Tuesday, October 20, 2009

Focusing on emotional reactions.

After Mark Sutton's class at KCiF, and in an effort to get ready for the show with Jill on Saturday, I've been thinking a lot about staying in the moment and reacting to what just happened.

Which means that's what my kids got to work on tonight.

There are a couple of challenges to working on this stuff with teenagers:
  • The teenage brain isn't completely wired for emotional response. From an interesting article: "The area of the brain associated with higher-level thinking, empathy, and guilt is underused by teenagers, reports a new study."
  • Life experience is helpful in playing scenes that let you showcase a range of emotional reactions.
  • Kids are giggly.
So I went in with my usual general idea of what to do: a goal, some key exercises, and a flexible attitude. We're down two kids for this show, and there were only eight at rehearsal, so it was a calmer, more focused group—at least by a little—than usual. Here's what we ended up doing:
  • Warmup: Big Booty, Killer Bunny (to build energy and get focused)
  • Pass an emotion
  • Ping Pong (from the Physical Comedy Handbook)
  • Character walk with animal spine and status—add Ping Pong
  • Timed scenes with setup (no eye contact, start with shape) and physical/emotional check-in before dialogue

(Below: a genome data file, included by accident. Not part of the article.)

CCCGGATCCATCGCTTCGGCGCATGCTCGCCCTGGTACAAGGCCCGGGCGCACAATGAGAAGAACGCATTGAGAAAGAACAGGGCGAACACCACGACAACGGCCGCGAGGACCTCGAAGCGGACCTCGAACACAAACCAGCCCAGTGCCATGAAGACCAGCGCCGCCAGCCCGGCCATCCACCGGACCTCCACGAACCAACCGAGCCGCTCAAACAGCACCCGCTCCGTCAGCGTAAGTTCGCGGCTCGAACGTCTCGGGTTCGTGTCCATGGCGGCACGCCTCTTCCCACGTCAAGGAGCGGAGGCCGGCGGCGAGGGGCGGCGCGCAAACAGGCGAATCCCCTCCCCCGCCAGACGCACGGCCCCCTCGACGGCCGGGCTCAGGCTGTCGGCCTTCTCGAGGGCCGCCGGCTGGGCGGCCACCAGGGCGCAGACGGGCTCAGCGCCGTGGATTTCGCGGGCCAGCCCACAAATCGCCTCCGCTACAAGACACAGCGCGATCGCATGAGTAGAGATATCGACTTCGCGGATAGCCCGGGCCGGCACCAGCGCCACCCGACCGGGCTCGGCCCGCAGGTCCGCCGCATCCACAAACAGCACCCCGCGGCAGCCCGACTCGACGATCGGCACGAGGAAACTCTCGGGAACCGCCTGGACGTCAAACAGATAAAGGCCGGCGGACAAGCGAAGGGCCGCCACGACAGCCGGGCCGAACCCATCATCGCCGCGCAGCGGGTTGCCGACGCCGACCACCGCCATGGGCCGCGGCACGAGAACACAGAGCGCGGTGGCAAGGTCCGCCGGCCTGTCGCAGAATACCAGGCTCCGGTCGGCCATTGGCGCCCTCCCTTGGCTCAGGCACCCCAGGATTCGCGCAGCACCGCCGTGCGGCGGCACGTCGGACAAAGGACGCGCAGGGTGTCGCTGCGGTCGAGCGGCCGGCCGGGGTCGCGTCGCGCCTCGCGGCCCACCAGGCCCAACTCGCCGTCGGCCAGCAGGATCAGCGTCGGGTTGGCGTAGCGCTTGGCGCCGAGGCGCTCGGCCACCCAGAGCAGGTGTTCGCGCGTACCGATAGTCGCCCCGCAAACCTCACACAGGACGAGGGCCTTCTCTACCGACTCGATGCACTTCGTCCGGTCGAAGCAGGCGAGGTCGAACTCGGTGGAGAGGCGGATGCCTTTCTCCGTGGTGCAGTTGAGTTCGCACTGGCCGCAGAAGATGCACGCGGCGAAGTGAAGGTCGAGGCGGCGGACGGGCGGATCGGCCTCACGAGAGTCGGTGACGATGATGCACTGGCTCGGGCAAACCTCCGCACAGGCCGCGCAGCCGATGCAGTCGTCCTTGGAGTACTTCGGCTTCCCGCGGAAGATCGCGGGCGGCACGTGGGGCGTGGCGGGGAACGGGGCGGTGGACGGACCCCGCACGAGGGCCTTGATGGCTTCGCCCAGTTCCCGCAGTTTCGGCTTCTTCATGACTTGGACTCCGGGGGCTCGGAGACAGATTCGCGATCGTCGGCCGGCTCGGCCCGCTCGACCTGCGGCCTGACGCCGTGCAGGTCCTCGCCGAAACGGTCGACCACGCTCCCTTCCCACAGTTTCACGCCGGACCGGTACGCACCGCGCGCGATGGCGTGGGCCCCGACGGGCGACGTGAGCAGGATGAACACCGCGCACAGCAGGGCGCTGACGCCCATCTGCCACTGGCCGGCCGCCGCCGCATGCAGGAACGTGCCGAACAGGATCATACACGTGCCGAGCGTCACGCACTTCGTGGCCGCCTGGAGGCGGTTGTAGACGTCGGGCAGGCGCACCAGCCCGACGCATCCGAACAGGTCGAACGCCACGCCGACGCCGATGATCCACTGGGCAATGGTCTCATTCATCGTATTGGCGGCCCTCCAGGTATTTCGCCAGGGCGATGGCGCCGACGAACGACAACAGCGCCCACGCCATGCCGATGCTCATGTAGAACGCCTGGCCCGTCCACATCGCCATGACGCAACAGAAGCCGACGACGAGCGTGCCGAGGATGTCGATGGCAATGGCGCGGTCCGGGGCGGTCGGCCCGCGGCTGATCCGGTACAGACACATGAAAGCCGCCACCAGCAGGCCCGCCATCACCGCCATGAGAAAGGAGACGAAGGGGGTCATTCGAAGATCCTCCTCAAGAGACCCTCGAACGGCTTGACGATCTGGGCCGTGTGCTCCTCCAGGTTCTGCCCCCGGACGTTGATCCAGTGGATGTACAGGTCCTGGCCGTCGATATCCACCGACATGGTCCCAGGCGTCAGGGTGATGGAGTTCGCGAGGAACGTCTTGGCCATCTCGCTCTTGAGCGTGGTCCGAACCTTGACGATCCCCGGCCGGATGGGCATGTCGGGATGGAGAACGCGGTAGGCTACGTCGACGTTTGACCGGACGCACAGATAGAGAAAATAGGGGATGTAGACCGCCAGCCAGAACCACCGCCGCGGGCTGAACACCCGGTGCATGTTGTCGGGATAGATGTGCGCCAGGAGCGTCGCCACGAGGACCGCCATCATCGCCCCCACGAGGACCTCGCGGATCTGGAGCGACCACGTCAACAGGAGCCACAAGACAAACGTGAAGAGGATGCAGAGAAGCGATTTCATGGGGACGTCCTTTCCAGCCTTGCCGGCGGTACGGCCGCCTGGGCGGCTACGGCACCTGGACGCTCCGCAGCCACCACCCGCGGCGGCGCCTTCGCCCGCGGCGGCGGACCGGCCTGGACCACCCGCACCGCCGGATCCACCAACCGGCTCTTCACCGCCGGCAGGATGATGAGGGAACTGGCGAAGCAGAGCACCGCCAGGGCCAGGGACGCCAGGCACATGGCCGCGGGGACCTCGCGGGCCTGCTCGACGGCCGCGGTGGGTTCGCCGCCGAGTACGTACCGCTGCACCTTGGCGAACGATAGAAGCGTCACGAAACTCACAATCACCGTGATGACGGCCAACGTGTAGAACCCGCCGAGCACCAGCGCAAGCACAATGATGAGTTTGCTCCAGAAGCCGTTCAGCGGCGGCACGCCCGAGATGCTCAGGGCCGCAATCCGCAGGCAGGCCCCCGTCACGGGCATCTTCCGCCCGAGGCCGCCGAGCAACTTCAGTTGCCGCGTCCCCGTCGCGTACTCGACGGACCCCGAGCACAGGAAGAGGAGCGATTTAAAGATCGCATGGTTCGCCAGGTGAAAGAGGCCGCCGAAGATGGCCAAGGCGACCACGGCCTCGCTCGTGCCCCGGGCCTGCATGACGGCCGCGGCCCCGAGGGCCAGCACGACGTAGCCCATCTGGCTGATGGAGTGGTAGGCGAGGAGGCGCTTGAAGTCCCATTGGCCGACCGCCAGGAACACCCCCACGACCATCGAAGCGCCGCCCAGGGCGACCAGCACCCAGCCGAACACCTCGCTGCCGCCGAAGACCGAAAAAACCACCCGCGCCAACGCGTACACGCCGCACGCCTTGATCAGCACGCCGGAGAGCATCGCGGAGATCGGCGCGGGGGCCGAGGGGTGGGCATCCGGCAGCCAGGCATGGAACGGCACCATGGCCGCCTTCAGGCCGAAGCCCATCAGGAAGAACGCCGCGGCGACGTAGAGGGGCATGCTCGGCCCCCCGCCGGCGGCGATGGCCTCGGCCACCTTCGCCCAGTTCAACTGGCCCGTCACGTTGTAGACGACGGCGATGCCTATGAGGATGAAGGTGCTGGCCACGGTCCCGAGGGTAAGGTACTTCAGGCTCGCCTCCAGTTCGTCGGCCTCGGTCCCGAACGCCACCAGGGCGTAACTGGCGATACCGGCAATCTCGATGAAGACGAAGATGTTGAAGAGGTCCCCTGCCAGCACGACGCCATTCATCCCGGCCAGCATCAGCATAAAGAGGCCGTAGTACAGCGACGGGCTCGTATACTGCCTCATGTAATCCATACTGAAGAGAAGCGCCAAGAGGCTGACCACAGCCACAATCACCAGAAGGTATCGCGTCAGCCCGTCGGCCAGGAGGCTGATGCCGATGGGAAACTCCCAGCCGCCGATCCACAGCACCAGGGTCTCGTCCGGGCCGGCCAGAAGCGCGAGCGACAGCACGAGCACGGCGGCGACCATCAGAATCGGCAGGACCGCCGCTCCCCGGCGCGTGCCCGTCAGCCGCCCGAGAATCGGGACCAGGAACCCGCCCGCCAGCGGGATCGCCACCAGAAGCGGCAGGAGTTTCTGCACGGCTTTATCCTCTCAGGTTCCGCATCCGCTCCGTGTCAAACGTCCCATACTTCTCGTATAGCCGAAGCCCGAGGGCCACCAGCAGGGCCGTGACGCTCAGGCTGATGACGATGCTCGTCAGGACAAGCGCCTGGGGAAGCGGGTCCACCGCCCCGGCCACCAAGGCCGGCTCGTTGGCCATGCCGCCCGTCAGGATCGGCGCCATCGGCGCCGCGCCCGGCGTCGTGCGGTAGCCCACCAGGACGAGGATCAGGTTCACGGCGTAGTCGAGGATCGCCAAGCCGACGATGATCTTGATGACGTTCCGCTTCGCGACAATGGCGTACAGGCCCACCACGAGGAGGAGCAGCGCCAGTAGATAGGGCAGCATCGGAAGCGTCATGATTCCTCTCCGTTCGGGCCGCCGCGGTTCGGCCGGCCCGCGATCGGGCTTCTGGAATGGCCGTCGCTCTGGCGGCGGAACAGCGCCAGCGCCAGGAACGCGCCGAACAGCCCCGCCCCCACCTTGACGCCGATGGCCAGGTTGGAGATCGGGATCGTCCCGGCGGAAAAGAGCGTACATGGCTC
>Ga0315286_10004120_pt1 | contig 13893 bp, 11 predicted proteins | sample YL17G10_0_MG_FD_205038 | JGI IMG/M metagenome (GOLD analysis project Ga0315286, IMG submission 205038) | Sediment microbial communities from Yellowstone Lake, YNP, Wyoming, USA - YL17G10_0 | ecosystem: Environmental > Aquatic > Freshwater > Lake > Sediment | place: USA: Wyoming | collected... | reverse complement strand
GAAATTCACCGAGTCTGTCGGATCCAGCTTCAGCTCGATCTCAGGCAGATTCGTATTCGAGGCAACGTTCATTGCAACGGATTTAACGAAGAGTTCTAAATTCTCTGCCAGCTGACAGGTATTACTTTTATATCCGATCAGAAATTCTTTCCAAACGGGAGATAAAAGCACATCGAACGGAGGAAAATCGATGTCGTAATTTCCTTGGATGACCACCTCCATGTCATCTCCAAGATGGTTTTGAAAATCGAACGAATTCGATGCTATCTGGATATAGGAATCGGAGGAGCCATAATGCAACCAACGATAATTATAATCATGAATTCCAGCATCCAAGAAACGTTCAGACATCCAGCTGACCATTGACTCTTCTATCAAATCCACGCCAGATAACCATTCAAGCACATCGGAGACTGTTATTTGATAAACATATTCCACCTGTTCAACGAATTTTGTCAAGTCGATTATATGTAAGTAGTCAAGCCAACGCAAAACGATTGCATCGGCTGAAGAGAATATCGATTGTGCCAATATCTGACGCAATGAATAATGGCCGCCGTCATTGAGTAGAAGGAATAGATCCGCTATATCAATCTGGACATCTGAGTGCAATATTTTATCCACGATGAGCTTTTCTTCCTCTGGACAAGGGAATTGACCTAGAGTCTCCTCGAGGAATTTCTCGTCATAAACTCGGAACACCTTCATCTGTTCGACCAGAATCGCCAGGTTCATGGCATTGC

• Ditto, but with numbers instead of dialogue* (scene ends when they hit 50)
  • Full Plus Ronde with numbers instead of dialogue
  • Busby Berkeley
The Plus Ronde was fascinating to watch. Creating characters and scenes without dialogue forced them to focus on the physicality and emotional games their characters played. It showed them that any character can be in a scene with any other character and it can be interesting to watch if they're affected by each other. It brought out some really nice acting in players who tend to be either over-the-top or primarily verbal.

Now I'm looking very forward to trying the same thing with Erik when we rehearse tomorrow.


*Yes, we could use gibberish instead. If you're good at gibberish, awesome—if you're not, or have never done it before, it's easy to let working hard to create varied gibberish become a distraction. Numbers make it easy to say something without that something mattering.

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